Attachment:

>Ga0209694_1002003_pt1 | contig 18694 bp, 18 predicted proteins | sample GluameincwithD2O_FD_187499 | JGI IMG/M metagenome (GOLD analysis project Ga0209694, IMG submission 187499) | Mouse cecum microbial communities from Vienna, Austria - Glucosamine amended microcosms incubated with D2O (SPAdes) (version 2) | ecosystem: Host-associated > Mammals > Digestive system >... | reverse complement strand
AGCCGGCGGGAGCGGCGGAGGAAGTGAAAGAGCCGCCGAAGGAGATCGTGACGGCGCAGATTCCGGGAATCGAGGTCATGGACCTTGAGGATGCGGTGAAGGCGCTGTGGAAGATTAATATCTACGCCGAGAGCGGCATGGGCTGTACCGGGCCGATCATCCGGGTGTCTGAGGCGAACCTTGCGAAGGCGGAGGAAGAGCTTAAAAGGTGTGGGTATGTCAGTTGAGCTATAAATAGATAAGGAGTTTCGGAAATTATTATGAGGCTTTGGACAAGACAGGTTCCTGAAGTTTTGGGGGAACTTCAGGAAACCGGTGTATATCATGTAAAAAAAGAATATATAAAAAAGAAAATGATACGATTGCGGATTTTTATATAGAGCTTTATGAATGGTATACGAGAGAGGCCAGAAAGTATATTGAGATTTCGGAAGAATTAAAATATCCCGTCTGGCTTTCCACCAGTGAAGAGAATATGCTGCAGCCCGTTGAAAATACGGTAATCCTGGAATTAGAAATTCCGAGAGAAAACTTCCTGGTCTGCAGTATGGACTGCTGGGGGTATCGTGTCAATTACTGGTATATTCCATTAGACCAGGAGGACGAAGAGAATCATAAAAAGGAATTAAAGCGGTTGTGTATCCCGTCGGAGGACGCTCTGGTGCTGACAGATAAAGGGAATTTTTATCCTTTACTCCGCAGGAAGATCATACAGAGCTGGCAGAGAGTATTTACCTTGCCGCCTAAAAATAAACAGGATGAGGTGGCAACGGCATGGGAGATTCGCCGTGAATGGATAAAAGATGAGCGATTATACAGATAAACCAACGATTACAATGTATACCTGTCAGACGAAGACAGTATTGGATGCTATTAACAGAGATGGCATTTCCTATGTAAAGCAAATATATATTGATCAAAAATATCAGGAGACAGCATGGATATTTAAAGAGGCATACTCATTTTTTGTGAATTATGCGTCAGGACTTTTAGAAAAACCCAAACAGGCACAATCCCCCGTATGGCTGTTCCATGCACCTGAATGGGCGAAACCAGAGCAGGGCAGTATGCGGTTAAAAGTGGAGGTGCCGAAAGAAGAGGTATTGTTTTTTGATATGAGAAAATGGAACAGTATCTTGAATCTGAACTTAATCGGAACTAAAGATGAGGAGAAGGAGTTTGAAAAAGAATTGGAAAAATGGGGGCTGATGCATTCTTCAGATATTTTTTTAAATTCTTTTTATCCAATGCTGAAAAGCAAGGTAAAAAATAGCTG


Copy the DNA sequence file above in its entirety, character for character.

>Ga0209694_1002003_pt1 | contig 18694 bp, 18 predicted proteins | sample GluameincwithD2O_FD_187499 | JGI IMG/M metagenome (GOLD analysis project Ga0209694, IMG submission 187499) | Mouse cecum microbial communities from Vienna, Austria - Glucosamine amended microcosms incubated with D2O (SPAdes) (version 2) | ecosystem: Host-associated > Mammals > Digestive system >... | reverse complement strand
AGCCGGCGGGAGCGGCGGAGGAAGTGAAAGAGCCGCCGAAGGAGATCGTGACGGCGCAGATTCCGGGAATCGAGGTCATGGACCTTGAGGATGCGGTGAAGGCGCTGTGGAAGATTAATATCTACGCCGAGAGCGGCATGGGCTGTACCGGGCCGATCATCCGGGTGTCTGAGGCGAACCTTGCGAAGGCGGAGGAAGAGCTTAAAAGGTGTGGGTATGTCAGTTGAGCTATAAATAGATAAGGAGTTTCGGAAATTATTATGAGGCTTTGGACAAGACAGGTTCCTGAAGTTTTGGGGGAACTTCAGGAAACCGGTGTATATCATGTAAAAAAAGAATATATAAAAAAGAAAATGATACGATTGCGGATTTTTATATAGAGCTTTATGAATGGTATACGAGAGAGGCCAGAAAGTATATTGAGATTTCGGAAGAATTAAAATATCCCGTCTGGCTTTCCACCAGTGAAGAGAATATGCTGCAGCCCGTTGAAAATACGGTAATCCTGGAATTAGAAATTCCGAGAGAAAACTTCCTGGTCTGCAGTATGGACTGCTGGGGGTATCGTGTCAATTACTGGTATATTCCATTAGACCAGGAGGACGAAGAGAATCATAAAAAGGAATTAAAGCGGTTGTGTATCCCGTCGGAGGACGCTCTGGTGCTGACAGATAAAGGGAATTTTTATCCTTTACTCCGCAGGAAGATCATACAGAGCTGGCAGAGAGTATTTACCTTGCCGCCTAAAAATAAACAGGATGAGGTGGCAACGGCATGGGAGATTCGCCGTGAATGGATAAAAGATGAGCGATTATACAGATAAACCAACGATTACAATGTATACCTGTCAGACGAAGACAGTATTGGATGCTATTAACAGAGATGGCATTTCCTATGTAAAGCAAATATATATTGATCAAAAATATCAGGAGACAGCATGGATATTTAAAGAGGCATACTCATTTTTTGTGAATTATGCGTCAGGACTTTTAGAAAAACCCAAACAGGCACAATCCCCCGTATGGCTGTTCCATGCACCTGAATGGGCGAAACCAGAGCAGGGCAGTATGCGGTTAAAAGTGGAGGTGCCGAAAGAAGAGGTATTGTTTTTTGATATGAGAAAATGGAACAGTATCTTGAATCTGAACTTAATCGGAACTAAAGATGAGGAGAAGGAGTTTGAAAAAGAATTGGAAAAATGGGGGCTGATGCATTCTTCAGATATTTTTTTAAATTCTTTTTATCCAATGCTGAAAAGCAAGGTAAAAAATAGCTG